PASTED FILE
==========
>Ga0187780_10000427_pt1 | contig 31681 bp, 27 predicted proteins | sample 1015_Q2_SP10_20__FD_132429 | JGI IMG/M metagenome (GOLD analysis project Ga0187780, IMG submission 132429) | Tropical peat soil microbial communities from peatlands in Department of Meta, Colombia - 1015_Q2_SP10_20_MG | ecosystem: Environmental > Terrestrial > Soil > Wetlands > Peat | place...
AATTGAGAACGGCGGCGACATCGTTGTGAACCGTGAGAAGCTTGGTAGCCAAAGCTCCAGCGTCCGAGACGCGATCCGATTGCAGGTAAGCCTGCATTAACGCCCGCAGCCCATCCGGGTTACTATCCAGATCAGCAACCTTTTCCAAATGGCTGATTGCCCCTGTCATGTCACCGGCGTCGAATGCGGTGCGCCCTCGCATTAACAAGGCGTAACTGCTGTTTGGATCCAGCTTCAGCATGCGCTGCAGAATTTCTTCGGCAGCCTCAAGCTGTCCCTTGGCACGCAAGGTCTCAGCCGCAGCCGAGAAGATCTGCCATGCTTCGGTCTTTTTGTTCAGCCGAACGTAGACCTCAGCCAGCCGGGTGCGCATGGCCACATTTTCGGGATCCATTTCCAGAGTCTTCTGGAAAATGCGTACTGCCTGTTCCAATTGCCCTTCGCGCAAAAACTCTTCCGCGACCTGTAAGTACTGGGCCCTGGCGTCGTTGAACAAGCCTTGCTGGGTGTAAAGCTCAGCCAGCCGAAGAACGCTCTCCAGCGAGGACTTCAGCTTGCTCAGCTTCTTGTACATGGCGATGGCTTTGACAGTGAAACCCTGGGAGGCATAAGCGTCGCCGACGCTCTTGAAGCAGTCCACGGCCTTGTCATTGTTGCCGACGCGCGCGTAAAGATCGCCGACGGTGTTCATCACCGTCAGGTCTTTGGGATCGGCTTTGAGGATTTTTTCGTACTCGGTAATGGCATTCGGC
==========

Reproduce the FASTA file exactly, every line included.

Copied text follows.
>Ga0187780_10000427_pt1 | contig 31681 bp, 27 predicted proteins | sample 1015_Q2_SP10_20__FD_132429 | JGI IMG/M metagenome (GOLD analysis project Ga0187780, IMG submission 132429) | Tropical peat soil microbial communities from peatlands in Department of Meta, Colombia - 1015_Q2_SP10_20_MG | ecosystem: Environmental > Terrestrial > Soil > Wetlands > Peat | place...
AATTGAGAACGGCGGCGACATCGTTGTGAACCGTGAGAAGCTTGGTAGCCAAAGCTCCAGCGTCCGAGACGCGATCCGATTGCAGGTAAGCCTGCATTAACGCCCGCAGCCCATCCGGGTTACTATCCAGATCAGCAACCTTTTCCAAATGGCTGATTGCCCCTGTCATGTCACCGGCGTCGAATGCGGTGCGCCCTCGCATTAACAAGGCGTAACTGCTGTTTGGATCCAGCTTCAGCATGCGCTGCAGAATTTCTTCGGCAGCCTCAAGCTGTCCCTTGGCACGCAAGGTCTCAGCCGCAGCCGAGAAGATCTGCCATGCTTCGGTCTTTTTGTTCAGCCGAACGTAGACCTCAGCCAGCCGGGTGCGCATGGCCACATTTTCGGGATCCATTTCCAGAGTCTTCTGGAAAATGCGTACTGCCTGTTCCAATTGCCCTTCGCGCAAAAACTCTTCCGCGACCTGTAAGTACTGGGCCCTGGCGTCGTTGAACAAGCCTTGCTGGGTGTAAAGCTCAGCCAGCCGAAGAACGCTCTCCAGCGAGGACTTCAGCTTGCTCAGCTTCTTGTACATGGCGATGGCTTTGACAGTGAAACCCTGGGAGGCATAAGCGTCGCCGACGCTCTTGAAGCAGTCCACGGCCTTGTCATTGTTGCCGACGCGCGCGTAAAGATCGCCGACGGTGTTCATCACCGTCAGGTCTTTGGGATCGGCTTTGAGGATTTTTTCGTACTCGGTAATGGCATTCGGC